The Dominican Republic miracle: a fifth of the country regreened in 10 years

The Yaque River basin restoration project has reduced soil degradation by 18%, although gentrification and climate change remain threats

Miembros del equipo del Plan Yaque
Members of the Plan Yaque team walking in the forest around La Pelada.Nayeli Cruz
Noor Mahtani

Carlos Rodríguez has spent “his entire life” taking care of Don Franklin’s farm. In a small corner of the municipality of La Pelada in the heart of the Dominican Republic the 53-year-old farmer knows the “two-thousand-odd” acres of land like the back of his hand. Today, with his hands behind his back and his gaze full of pride, he admires the land that he has tended for decades. From the neighboring sandy terrain of the El Negro estate, you can see the hill covered by thousands of interspersed cedars, Creole pines, and cypresses that expose nothing of the soil beneath them. He looks at it like a father looks at his grown children. We can no longer even guess the paths that Dulce María Fabián and Yakaira Rodríguez traced 15 years ago, when they set out to revive this terrain that was at that time a wasteland.

The two mountain estates have faced each other for centuries. At some point, Don Franklin and El Negro — who did not want to repopulate his estate with trees had pristine land. It remained untouched until the 15th century, when hundreds of Dominicans began to live off the mountains without knowing very well how to do it. The exodus to the countryside was desperate. People were in a rush to live off what the land produced, in a country more accustomed to the sea than the forest. Dominicans know it as the “slash and burn” era. Thus began a “use” of the land that ended up squeezing the every last benefit out of the territory. Population growth and uncontroled tourism made maintaining biodiversity in the the Dominican Republic unsustainable. That is why, in 2015, almost half of the Caribbean country’s land had been degraded and hundreds of families were forced to move again. But now Dominicans also migrated overseas.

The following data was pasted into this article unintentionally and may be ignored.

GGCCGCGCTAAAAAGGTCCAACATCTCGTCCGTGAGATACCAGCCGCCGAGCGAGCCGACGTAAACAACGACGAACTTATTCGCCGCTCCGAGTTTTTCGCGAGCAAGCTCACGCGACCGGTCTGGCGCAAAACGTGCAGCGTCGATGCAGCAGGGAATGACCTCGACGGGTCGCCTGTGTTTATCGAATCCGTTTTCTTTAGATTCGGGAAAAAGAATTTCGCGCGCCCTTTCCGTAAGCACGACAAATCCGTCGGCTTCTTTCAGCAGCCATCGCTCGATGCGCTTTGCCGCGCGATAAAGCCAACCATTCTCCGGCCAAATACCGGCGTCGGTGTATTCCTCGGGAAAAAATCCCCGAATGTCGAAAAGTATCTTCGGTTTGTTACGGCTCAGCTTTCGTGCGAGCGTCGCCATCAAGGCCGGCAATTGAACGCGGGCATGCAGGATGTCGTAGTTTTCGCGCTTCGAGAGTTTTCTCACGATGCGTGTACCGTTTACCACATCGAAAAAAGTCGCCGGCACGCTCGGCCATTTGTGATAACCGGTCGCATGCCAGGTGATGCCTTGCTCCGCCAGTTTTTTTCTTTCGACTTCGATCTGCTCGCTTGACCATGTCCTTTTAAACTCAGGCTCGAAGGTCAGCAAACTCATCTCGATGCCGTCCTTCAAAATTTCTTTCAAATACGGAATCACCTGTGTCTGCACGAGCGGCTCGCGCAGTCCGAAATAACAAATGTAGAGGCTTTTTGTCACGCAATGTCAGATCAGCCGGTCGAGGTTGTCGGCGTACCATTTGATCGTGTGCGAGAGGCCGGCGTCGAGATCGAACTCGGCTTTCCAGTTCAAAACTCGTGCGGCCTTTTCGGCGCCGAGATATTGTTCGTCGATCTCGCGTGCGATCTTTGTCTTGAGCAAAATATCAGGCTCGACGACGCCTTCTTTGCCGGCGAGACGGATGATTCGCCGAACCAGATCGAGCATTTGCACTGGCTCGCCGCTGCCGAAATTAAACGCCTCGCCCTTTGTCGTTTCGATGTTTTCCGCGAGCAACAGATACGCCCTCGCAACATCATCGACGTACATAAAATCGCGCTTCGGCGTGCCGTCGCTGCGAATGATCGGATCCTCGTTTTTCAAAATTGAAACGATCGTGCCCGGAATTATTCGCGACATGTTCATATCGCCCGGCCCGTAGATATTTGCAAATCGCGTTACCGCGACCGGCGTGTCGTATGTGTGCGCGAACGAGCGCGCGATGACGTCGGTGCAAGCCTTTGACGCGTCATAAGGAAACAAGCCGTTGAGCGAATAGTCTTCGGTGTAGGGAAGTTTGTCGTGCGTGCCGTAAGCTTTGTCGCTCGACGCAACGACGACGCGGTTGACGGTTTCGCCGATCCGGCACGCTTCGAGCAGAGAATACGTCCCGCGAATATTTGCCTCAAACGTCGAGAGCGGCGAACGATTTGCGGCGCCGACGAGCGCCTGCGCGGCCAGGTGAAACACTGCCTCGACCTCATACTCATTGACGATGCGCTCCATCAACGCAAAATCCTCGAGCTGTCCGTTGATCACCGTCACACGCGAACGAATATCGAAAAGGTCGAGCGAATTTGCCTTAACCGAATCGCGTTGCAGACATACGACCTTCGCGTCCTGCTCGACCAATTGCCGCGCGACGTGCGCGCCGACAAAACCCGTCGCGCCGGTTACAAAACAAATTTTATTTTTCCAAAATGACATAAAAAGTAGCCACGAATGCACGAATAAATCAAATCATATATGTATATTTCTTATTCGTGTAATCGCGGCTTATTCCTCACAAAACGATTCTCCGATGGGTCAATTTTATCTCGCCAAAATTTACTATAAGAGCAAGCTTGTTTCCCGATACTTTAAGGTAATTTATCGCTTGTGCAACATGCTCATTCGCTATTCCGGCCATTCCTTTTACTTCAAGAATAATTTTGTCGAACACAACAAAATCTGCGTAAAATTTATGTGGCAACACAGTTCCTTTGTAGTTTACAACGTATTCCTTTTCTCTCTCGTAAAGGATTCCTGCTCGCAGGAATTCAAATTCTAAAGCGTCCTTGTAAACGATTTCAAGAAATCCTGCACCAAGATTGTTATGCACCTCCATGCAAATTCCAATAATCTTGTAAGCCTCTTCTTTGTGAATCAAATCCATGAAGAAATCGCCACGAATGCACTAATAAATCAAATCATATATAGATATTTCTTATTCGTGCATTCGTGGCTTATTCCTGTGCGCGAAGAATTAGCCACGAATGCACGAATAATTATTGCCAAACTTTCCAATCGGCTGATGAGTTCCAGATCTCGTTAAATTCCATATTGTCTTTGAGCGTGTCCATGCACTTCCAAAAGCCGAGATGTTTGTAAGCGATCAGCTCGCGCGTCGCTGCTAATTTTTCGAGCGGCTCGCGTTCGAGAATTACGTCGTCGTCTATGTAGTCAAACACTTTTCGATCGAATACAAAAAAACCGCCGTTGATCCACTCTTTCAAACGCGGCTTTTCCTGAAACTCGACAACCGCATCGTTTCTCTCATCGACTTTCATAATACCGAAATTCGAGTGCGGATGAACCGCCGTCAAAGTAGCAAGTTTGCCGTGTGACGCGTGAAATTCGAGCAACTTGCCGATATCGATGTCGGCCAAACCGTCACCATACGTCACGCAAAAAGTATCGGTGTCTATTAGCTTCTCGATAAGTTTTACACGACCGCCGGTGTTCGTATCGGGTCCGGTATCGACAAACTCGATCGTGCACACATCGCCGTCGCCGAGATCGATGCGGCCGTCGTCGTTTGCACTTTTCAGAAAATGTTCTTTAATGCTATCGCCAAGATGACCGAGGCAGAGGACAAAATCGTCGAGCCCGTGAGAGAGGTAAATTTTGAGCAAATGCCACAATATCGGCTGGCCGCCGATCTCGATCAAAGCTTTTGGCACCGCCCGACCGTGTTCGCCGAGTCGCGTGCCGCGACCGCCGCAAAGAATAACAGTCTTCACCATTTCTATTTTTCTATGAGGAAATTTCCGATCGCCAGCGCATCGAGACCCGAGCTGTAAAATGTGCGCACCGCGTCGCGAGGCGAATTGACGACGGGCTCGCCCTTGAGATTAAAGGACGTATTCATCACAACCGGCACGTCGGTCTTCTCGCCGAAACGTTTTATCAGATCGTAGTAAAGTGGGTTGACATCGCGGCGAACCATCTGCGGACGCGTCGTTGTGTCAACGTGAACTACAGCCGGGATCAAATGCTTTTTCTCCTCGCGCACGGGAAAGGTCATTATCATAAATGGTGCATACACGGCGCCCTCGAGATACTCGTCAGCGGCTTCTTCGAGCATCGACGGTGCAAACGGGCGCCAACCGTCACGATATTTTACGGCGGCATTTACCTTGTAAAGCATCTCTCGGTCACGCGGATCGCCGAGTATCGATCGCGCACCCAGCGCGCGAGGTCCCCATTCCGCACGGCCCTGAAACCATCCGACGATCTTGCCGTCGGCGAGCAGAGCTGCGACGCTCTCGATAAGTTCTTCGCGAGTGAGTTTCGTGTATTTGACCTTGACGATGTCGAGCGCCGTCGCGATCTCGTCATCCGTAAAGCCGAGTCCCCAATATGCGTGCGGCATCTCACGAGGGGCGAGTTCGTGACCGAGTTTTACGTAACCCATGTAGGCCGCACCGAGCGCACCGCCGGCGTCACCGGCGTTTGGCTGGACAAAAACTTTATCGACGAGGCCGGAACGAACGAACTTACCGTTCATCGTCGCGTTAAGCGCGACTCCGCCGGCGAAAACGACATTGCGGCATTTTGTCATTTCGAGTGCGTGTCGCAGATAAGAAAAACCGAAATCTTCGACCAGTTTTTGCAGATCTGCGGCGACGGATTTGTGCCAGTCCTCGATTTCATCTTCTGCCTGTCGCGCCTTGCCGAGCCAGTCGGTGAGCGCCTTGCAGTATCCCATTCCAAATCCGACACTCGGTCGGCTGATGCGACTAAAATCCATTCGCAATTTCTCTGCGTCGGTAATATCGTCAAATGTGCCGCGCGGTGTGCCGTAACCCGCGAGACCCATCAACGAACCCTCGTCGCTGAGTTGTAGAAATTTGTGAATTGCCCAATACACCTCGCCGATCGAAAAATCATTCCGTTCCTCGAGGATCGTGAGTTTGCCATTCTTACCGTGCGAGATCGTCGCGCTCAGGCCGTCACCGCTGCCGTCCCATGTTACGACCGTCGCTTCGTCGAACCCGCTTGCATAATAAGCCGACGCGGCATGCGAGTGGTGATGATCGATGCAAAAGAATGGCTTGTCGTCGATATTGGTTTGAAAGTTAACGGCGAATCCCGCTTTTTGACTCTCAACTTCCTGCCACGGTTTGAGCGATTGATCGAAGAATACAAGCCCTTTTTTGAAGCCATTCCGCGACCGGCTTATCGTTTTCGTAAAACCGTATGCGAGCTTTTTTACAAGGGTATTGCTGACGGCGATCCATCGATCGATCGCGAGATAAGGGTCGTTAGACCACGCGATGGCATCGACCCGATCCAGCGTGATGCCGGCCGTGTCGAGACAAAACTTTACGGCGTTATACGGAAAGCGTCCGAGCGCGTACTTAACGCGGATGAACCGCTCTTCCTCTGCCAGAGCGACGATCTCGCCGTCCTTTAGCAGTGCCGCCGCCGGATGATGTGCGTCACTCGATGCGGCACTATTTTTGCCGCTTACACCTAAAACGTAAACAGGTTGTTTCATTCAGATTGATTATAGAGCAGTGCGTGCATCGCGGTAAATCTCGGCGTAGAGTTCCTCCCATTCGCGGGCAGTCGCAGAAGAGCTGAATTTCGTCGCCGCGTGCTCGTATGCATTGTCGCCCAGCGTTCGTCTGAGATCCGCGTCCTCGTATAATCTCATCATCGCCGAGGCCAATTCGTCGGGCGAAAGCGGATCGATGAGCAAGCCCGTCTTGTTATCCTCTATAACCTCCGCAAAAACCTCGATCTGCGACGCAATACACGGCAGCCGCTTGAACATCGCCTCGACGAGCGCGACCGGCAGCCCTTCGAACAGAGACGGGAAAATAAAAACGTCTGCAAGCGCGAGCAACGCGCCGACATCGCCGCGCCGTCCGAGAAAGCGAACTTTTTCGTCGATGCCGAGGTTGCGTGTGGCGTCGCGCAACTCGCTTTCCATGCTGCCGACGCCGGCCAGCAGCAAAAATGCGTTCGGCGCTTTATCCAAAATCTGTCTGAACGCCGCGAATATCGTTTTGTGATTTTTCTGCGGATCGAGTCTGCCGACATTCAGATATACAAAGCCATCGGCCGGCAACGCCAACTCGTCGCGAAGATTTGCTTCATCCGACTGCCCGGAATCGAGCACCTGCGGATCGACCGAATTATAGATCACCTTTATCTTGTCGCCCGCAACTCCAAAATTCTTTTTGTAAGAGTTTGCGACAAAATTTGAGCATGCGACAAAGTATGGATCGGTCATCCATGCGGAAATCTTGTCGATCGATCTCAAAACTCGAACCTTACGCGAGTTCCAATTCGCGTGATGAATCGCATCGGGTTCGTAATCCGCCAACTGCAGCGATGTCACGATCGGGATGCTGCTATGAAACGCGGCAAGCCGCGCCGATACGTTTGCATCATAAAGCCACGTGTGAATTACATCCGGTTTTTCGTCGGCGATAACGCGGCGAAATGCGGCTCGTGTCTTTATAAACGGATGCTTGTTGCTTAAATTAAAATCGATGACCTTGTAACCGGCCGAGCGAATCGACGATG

Aerial view of the La Pelada area, on December 6, 2023. The area was reforested through the Yaque Plan.
Aerial view of the La Pelada area, on December 6, 2023. The area was reforested through the Yaque Plan.Nayeli Cruz

Six years before these painful figures from the United Nations Convention to Combat Desertification (UNCCD) came to light, Humberto Chaco was already trying to plug this ecological drain. “It was obvious. The mountains were left bare because the wood had been sold, people were raising livestock, or cultivating crops. We had to do something,” he says from the wheel of his white van in which he has crisscrossed the country a thousand and one times. Thus, in 2009 they decided to launch the Plan for the Development of the Yaque del Norte River Basin (Plan Yaque), an NGO that brings together thirty organizations from the state and civil society to protect the basin of the largest river in the Dominican Republic. The river runs for 185 miles through the island and supplies the country with water as best it can.